To Drink From the Silver Cup: From Faith Through Exile and Beyond by Anna RedsandTo Drink From the Silver Cup: From Faith Through Exile and Beyond by Anna Redsand

To Drink From the Silver Cup: From Faith Through Exile and Beyond

byAnna Redsand

Paperback | September 1, 2016

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Anna Redsand was sixteen when she heard her mother say of two missionary women who'd been discovered to be lovers, "They're living in sin. They should see a doctor." She knew in that moment that she would have to leave the security and intimacy of family, church, and home?the only world she had ever known. As that world faded, so too did everything that had been religious or spiritual inside her. The journey was to find what she'd lost-or replace it. Was there a faith community that could accept Anna as a lesbian, a doubter, and someone committed to social justice?To Drink From the Silver Cup is the story of Anna Redsand's quest. It took her from a devout missionary life in the Navajo Nation into the shame and exile of being unwanted in the homeland, and then beyond through the uncharted territory of different religious, spiritual, and political directions. Always striving for authenticity, continuing to long for home, forty years after taking leave, Anna embarked on a deliberate experiment to see if return was possible?or whether too much had changed in her and too little in the church. In the past, most memoirs about conflicts between fundamentalist Christianity and sexuality have been written by gay men. Few, if any, have come to the same resolution that To Drink From the Silver Cup does. This is a unique and memorable story with resonance for both seekers and those who have never challenged their held beliefs.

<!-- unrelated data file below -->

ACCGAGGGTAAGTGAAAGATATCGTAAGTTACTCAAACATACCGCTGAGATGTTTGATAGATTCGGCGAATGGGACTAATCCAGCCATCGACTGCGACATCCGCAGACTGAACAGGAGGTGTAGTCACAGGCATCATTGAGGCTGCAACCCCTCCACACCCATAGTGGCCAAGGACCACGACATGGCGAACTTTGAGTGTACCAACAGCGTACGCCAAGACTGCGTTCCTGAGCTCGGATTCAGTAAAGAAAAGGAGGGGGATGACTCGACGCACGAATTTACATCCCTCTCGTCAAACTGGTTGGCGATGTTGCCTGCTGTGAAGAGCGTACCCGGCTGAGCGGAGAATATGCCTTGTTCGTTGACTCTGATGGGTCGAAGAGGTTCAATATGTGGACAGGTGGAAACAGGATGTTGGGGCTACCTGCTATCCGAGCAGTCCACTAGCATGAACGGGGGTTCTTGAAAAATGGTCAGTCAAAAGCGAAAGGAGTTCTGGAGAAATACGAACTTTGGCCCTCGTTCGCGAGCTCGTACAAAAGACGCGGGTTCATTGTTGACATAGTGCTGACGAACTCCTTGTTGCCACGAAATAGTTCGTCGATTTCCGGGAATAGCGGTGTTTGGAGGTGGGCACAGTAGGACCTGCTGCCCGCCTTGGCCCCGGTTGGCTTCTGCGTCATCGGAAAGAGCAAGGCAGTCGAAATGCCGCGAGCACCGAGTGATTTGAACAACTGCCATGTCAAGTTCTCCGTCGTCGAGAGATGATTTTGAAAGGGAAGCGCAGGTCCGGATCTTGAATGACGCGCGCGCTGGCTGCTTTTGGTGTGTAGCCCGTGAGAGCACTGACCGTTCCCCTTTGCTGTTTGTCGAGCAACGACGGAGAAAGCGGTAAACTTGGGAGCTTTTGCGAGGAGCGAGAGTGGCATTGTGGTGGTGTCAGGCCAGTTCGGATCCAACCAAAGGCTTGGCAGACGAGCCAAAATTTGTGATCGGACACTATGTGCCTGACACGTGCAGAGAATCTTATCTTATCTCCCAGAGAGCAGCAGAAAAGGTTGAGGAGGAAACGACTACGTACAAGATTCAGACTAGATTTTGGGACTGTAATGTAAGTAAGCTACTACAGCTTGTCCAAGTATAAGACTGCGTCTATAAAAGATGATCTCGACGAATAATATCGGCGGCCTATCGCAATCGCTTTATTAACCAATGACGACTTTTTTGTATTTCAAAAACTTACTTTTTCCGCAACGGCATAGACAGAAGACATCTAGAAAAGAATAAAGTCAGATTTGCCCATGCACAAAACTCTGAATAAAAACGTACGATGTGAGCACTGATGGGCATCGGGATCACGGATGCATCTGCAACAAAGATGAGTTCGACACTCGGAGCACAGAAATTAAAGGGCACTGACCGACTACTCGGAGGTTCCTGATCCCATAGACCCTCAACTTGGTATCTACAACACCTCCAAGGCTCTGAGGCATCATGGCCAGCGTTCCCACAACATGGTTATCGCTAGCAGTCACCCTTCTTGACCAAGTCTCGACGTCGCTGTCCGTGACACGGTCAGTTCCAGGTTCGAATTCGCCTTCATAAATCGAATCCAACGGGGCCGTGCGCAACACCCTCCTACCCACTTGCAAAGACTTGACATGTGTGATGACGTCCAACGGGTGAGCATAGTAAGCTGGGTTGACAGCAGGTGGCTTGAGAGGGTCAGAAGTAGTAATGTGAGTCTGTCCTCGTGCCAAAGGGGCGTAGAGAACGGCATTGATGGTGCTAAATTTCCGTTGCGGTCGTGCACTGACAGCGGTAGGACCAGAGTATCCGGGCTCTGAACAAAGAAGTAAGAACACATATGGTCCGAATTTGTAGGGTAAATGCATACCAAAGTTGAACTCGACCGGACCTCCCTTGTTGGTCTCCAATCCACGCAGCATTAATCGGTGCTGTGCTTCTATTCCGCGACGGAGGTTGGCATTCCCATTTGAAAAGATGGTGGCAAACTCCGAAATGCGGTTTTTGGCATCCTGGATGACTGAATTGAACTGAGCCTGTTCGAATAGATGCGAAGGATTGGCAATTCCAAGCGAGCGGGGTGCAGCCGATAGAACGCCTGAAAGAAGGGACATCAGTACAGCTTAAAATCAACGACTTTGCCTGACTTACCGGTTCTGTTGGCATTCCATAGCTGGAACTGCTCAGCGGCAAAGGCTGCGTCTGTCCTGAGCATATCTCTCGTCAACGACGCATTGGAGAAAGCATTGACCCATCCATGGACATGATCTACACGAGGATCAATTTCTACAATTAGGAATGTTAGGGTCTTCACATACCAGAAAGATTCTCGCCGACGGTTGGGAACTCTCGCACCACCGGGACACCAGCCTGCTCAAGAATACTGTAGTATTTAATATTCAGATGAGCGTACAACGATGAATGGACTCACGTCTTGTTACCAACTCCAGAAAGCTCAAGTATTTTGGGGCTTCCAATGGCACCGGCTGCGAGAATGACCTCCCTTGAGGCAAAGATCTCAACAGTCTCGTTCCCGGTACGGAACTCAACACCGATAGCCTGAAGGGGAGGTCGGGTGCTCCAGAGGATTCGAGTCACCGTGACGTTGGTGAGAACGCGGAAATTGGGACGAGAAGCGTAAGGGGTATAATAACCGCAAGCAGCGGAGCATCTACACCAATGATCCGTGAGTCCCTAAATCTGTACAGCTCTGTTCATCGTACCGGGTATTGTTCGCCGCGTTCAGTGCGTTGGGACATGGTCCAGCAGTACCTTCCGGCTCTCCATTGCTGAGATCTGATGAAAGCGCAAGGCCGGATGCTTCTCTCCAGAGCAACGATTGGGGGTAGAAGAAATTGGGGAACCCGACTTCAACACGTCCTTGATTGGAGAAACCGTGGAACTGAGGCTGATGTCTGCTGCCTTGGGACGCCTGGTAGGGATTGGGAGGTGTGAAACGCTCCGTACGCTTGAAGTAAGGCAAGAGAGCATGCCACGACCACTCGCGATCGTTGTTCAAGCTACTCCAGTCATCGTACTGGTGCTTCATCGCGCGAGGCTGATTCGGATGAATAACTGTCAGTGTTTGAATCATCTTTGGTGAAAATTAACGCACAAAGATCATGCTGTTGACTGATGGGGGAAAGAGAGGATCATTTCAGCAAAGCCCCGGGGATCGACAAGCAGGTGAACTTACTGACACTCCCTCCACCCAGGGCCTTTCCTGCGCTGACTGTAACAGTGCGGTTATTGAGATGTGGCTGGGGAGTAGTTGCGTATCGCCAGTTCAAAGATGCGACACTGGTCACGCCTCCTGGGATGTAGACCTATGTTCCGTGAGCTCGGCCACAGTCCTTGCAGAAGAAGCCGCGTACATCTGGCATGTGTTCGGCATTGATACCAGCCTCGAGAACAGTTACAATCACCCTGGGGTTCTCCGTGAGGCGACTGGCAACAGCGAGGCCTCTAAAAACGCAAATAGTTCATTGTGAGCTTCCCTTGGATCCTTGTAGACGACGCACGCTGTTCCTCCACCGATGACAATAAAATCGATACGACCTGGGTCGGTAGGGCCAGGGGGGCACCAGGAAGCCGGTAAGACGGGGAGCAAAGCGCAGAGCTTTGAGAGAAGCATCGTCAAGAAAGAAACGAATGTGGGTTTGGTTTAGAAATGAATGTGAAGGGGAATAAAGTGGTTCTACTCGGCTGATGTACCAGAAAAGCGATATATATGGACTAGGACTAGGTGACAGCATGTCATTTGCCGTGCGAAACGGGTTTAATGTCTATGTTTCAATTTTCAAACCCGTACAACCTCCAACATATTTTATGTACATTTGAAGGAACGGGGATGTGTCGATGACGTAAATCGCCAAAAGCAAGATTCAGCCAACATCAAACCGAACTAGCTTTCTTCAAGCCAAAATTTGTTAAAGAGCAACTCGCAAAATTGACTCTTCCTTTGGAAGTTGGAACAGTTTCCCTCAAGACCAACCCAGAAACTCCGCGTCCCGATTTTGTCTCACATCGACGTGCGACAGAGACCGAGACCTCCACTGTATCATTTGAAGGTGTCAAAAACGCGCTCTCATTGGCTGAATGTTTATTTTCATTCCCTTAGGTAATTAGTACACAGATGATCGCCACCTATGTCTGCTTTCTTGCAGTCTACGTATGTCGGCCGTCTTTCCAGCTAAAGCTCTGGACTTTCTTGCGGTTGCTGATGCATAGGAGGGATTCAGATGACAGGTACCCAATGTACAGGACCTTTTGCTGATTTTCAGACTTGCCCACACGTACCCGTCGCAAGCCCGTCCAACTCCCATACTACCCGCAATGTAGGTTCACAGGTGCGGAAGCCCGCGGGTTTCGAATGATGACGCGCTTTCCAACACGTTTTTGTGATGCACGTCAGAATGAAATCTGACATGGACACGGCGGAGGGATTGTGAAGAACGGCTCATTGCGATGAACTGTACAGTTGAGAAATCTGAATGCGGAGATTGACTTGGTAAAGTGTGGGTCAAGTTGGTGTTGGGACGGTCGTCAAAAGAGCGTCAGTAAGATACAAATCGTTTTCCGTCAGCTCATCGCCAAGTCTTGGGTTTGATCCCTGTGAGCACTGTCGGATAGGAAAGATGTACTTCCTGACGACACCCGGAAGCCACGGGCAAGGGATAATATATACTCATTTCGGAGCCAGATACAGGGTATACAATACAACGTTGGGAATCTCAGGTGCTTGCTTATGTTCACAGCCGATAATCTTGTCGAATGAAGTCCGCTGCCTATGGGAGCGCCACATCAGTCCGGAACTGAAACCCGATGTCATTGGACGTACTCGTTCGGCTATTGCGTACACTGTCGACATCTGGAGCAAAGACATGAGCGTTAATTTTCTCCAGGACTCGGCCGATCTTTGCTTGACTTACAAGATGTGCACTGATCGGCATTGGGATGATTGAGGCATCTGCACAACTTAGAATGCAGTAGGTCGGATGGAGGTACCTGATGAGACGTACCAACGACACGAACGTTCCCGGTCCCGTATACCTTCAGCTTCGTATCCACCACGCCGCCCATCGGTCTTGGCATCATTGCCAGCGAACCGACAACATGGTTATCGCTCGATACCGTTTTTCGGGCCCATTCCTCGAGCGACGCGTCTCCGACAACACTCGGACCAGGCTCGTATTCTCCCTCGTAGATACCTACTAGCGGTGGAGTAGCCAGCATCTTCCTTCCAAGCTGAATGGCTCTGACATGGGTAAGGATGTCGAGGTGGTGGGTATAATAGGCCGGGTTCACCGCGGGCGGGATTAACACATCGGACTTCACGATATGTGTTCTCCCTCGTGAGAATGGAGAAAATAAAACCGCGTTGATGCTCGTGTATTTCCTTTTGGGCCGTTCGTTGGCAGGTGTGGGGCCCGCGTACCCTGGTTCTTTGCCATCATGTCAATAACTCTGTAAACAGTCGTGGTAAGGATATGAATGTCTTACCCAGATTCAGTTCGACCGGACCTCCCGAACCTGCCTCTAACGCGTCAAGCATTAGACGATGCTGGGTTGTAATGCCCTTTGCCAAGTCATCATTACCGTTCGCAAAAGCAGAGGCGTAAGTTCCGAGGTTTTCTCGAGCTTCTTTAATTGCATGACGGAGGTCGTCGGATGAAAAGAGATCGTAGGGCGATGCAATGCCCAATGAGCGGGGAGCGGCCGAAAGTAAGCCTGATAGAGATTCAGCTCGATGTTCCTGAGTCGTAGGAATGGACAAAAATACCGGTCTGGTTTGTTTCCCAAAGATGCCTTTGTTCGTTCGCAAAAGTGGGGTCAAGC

Title:To Drink From the Silver Cup: From Faith Through Exile and BeyondFormat:PaperbackDimensions:200 pages, 8.5 × 5.5 × 0.5 inPublished:September 1, 2016Publisher:Terra Nova BooksLanguage:English

The following ISBNs are associated with this title:

ISBN - 10:1938288726

ISBN - 13:9781938288722


Read from the Book

Over the years I found myself picking up the works of Christians I respected. These were thoughtful, intelligent, inclusive, socially conscious people. I kept asking myself, how does Anne Lamott do it? Why is John Shelby Spong still a Christian? What enabled Marcus Borg to return to the church? If they can be Christians, what can I learn from them? Could they be pointing a way that might allow me to return to the church? Most of my family would contend that some of these folks are not Christians because they are not their kind of Christians. But they are people who have struggled with the beliefs that lie at the heart of Christianity. In the process, they found a way to claim Christianity for themselves. I wondered, too, about all the Diné I know who have remained Christian. I understood Navajos who had left Christianity, but what about the ones who have stayed? What holds them there? I've asked myself this, but I've been reluctant to ask my friends. I felt that if they were content, I didn't want to sow doubt. I also repeatedly asked myself an obvious question as I looked at the lives of the people who claim Christianity: Why would I want to be connected in any way with a church that had so roundly rejected me? Why would I want to belong to an institution whose basis for existence I no longer believed in? I was pretty sure my desire was the same as what got Nelson Willy singing the old songs as he approached death-the longing for one's deepest and oldest connections. As Jeanette Winterson, another lesbian raised to be a preacher, writes in Why Be Happy When You Could Be Normal? "If you are raised on the Bible, you don't just walk away, whatever anybody says." Most of the time I felt hopeless about the idea of returning to the church. Part of me wanted to return, wanted to recreate what had become the greatest loss in my life. Yet I couldn't remake what I had lost and at the same time be myself. Besides, on the few occasions when I attended a CRC, I saw that it no longer looked so much like what I'd left behind. It had changed, too-in some ways for the better and in other ways that I didn't care for, ways that had done away with the marks of home. What I missed most often-the songs-had changed. An old hymn might be sandwiched in now and then, but mostly they sang new ones, and these were projected on the walls without musical notes, which I need if the song is new and I'm going to harmonize.

Editorial Reviews

"...not just another book about "coming out" from a strict evangelical past, this is a gem of literary nonfiction and sexual self-discovery. It is "about" only one truth: that love, beauty, and God go hand-in-hand." -- Frank Schaeffer, Crazy for God